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What Does Demonetized Mean?

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Last editedAug 20212 min read

What options do countries have when the time comes to make changes to their national currency? One process is demonetization, which involves stripping value from currency or other assets. We’ll answer the question of “what is demonetization” in this guide, along with the reasons why it happens.

What is demonetization?

When a country decides to change its currency, it does so through the process of demonetization. The meaning of demonetization of currency involves removing the currency’s value as legal tender. To do this, banknotes and coins are removed from circulation and replaced with new ones. The old currency units become worthless. Because they’re no longer recognized as legal tender, you can’t use them to purchase goods and services any longer.

So, what does demonetization mean for the country? It’s just one option in the government’s economic toolkit, often used to fight inflation or stabilize currency value.

How does demonetization work?

Demonetization is used to replace one currency with a new one. The process starts when a country decides to discontinue their former currency, pulling all existing banknotes from circulation. The country’s population must be given ample time to exchange their currency before it loses its value. These changes don’t happen suddenly; instead, fair warning is given to the population, and the old currency is slowly phased out as notes are pulled from circulation and replaced with new ones.

Reasoning behind demonetization

Demonetization can be a disruptive process, so why would countries choose to use this type of economic intervention? Here are a few scenarios:

  1. To fight hyperinflation of the current currency.

  2. To prevent counterfeiting, tax evasion, and other criminal activity.

  3. To implement new currency due to new political alliances or other macroeconomic conditions.

Real-world examples of demonetized meaning

Although it’s not particularly common, demonetization has been used over the years by countries for some of the reasons mentioned above. One prime example is India’s demonetization in 2016. The Indian government announced that it planned to discontinue all ₹500 and ₹1,000 bank notes in order to combat the prevalence of counterfeits. This led to short-term cash shortages because citizens rushed to exchange their notes for new ones.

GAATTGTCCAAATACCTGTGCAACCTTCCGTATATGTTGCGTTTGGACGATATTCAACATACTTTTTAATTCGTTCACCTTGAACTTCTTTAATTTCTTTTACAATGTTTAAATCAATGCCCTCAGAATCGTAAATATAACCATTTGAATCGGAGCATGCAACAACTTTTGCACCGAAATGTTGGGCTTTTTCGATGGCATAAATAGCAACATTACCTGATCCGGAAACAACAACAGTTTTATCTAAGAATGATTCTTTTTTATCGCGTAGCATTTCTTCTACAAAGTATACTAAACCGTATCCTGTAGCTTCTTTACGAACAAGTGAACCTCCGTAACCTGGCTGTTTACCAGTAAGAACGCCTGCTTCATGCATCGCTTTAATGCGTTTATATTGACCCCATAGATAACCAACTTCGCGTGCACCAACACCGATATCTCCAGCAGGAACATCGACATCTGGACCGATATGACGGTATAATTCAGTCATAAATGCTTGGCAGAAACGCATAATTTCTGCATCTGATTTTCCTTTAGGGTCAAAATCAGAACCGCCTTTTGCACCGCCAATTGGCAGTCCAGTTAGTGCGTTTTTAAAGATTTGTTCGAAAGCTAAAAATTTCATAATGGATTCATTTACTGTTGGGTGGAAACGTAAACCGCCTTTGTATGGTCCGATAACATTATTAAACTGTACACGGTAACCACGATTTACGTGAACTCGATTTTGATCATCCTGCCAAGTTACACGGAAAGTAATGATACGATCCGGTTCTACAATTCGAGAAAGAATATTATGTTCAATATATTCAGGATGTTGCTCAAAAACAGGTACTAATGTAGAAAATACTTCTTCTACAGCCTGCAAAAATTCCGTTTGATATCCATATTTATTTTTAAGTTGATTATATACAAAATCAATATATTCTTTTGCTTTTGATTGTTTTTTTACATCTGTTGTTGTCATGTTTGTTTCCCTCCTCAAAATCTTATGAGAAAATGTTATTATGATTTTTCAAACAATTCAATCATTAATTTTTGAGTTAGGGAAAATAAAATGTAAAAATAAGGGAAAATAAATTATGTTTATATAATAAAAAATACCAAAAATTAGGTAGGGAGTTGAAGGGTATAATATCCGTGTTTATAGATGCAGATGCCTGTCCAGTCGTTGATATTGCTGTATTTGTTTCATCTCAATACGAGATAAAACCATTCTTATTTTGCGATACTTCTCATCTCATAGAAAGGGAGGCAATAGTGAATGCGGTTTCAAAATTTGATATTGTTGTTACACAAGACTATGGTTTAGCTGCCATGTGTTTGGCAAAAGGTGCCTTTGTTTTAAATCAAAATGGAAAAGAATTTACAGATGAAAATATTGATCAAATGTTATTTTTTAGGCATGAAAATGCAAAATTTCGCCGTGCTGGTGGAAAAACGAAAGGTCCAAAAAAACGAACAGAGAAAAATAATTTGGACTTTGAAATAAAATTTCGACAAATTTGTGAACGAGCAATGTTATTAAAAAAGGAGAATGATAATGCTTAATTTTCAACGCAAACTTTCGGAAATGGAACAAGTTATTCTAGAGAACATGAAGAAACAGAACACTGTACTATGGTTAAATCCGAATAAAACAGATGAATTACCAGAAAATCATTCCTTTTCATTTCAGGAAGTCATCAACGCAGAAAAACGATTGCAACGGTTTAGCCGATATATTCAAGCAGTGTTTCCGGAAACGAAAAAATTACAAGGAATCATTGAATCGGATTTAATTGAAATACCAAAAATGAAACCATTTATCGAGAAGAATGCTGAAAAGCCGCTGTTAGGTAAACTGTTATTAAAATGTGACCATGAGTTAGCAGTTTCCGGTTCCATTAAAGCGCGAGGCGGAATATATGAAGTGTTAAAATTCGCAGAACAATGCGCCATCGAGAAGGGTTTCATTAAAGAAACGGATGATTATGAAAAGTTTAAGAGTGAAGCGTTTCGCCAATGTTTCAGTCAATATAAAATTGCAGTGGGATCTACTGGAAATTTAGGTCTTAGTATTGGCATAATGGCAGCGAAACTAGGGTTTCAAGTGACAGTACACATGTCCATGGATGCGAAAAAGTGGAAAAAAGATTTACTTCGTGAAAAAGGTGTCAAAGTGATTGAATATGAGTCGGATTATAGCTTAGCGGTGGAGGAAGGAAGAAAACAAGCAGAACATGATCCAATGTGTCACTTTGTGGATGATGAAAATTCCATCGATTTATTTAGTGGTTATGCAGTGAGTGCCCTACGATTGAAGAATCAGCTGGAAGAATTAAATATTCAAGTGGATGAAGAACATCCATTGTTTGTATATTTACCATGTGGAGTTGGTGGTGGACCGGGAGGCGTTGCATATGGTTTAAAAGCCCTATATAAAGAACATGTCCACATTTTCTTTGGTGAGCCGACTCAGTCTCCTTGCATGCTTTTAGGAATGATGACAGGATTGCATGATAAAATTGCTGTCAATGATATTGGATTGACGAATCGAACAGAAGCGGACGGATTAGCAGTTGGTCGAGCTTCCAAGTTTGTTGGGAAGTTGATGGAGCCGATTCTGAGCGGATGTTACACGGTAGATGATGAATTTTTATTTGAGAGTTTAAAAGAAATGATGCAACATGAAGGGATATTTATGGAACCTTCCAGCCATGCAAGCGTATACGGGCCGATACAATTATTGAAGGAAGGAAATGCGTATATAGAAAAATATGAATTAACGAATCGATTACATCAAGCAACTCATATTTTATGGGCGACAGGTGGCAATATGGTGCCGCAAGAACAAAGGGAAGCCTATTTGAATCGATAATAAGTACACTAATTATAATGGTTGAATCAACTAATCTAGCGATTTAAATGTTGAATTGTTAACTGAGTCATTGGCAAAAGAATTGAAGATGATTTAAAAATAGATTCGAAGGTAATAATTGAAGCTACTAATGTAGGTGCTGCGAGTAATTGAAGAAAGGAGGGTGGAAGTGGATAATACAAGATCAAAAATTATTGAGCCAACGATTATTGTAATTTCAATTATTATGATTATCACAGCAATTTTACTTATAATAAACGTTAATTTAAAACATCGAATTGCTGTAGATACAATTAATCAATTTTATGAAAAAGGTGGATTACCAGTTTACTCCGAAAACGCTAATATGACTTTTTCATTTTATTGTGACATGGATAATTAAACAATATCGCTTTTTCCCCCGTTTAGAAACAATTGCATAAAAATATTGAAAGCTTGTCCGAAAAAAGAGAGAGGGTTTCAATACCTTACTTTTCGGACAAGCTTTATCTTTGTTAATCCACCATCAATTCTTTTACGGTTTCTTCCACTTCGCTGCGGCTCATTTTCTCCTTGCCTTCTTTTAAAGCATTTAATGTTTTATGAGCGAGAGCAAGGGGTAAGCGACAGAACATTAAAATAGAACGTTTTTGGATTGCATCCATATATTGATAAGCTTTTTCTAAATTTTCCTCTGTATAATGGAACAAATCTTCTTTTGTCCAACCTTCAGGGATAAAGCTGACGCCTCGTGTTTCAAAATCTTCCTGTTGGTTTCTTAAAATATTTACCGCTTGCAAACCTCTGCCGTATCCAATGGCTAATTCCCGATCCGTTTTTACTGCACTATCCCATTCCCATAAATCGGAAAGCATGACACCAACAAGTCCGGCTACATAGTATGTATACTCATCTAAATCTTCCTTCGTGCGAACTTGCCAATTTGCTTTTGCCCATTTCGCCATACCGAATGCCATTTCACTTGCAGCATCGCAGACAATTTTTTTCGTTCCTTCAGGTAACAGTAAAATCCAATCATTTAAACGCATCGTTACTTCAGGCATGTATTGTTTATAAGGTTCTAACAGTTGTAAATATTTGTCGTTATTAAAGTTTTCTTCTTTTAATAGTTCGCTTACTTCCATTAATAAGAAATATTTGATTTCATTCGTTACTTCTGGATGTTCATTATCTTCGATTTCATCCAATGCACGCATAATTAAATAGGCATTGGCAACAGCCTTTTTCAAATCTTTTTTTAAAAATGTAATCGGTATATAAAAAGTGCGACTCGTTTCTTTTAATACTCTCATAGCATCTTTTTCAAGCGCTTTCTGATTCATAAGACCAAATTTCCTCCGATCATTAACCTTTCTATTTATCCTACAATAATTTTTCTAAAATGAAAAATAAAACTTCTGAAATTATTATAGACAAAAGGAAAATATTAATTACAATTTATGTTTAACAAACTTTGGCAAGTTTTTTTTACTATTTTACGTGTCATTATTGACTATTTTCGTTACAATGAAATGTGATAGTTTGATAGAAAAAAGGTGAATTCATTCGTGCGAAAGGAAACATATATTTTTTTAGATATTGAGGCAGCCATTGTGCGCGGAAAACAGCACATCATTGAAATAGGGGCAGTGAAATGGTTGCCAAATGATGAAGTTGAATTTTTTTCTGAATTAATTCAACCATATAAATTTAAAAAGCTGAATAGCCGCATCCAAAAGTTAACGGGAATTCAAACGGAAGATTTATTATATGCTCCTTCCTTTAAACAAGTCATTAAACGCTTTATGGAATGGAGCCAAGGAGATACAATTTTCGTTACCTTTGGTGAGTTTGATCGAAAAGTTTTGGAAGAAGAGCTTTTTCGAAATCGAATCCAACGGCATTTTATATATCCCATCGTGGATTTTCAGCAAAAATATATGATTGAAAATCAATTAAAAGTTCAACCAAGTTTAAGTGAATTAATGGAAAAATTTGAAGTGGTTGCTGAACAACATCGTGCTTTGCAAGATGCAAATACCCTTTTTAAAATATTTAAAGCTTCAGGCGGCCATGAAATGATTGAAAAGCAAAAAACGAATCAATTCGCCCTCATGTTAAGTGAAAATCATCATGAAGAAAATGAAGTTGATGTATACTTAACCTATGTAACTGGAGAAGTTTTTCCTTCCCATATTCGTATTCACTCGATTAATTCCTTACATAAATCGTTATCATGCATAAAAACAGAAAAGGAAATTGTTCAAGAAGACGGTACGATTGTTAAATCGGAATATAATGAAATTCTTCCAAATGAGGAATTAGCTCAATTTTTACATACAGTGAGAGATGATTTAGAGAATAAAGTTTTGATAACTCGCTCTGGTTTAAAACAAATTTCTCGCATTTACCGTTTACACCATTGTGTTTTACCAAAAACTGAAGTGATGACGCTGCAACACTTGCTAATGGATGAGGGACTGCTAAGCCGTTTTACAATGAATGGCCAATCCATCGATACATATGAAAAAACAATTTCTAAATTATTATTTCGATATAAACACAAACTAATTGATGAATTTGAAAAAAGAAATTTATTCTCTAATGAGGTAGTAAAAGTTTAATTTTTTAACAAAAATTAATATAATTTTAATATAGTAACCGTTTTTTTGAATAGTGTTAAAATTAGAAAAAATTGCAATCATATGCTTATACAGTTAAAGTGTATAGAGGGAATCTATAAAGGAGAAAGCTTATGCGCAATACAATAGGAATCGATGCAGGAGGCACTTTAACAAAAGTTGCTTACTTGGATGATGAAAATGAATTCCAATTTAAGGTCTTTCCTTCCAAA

Another modern example of the demonetization meaning in practice occurred in 2002 during the EU’s transition to the unified Euro currency. Before this date, each country had its own form of currency. The European Central Bank started preparing for the transition beginning in 1998 to be sure they’d have adequate currency for all the countries involved. Banks throughout the EU were provided with the new currency months in advance, ensuring there would be plenty to go around as citizens went in to exchange their old currency.

Pros and cons of demonetization

As you can see from the examples above, demonetization offers both advantages and disadvantages. When implemented with plenty of advance notice, the process can run smoothly and offers several positives:

  • It reduces criminal activity including counterfeiting and terrorism, as old currency becomes worthless.

  • It cuts down on tax evasion, since those holding onto old currency must exchange it.

  • Demonetization offers a push to a cashless economy with more convenient online payments.

There are also several potential disadvantages of demonetization, including:

  • It can cause chaos and cash shortages if not carefully planned.

  • Printing and minting new currency involves significant cost.

  • Criminals can simply purchase non-currency assets like gold and property.

Other uses of demonetization

Although demonetization is most frequently used in economics, it’s also a term used when talking about online revenue and business. For example, YouTube demonetization happens when the platform’s content creators are denied paid advertisements for their videos. This type of online demonetization strips content creators of revenue as a result. YouTube demonetization usually happens as a result of changes to the platform’s algorithm. The same thing can happen on social media platforms like Facebook. When a Facebook page is demonetized, it’s usually due to rule violations.

Whether you’re talking about the meaning of demonetization of currency or YouTube videos, both examples boil down to the same concept. Demonetization essentially means that the asset no longer holds any monetary value. 

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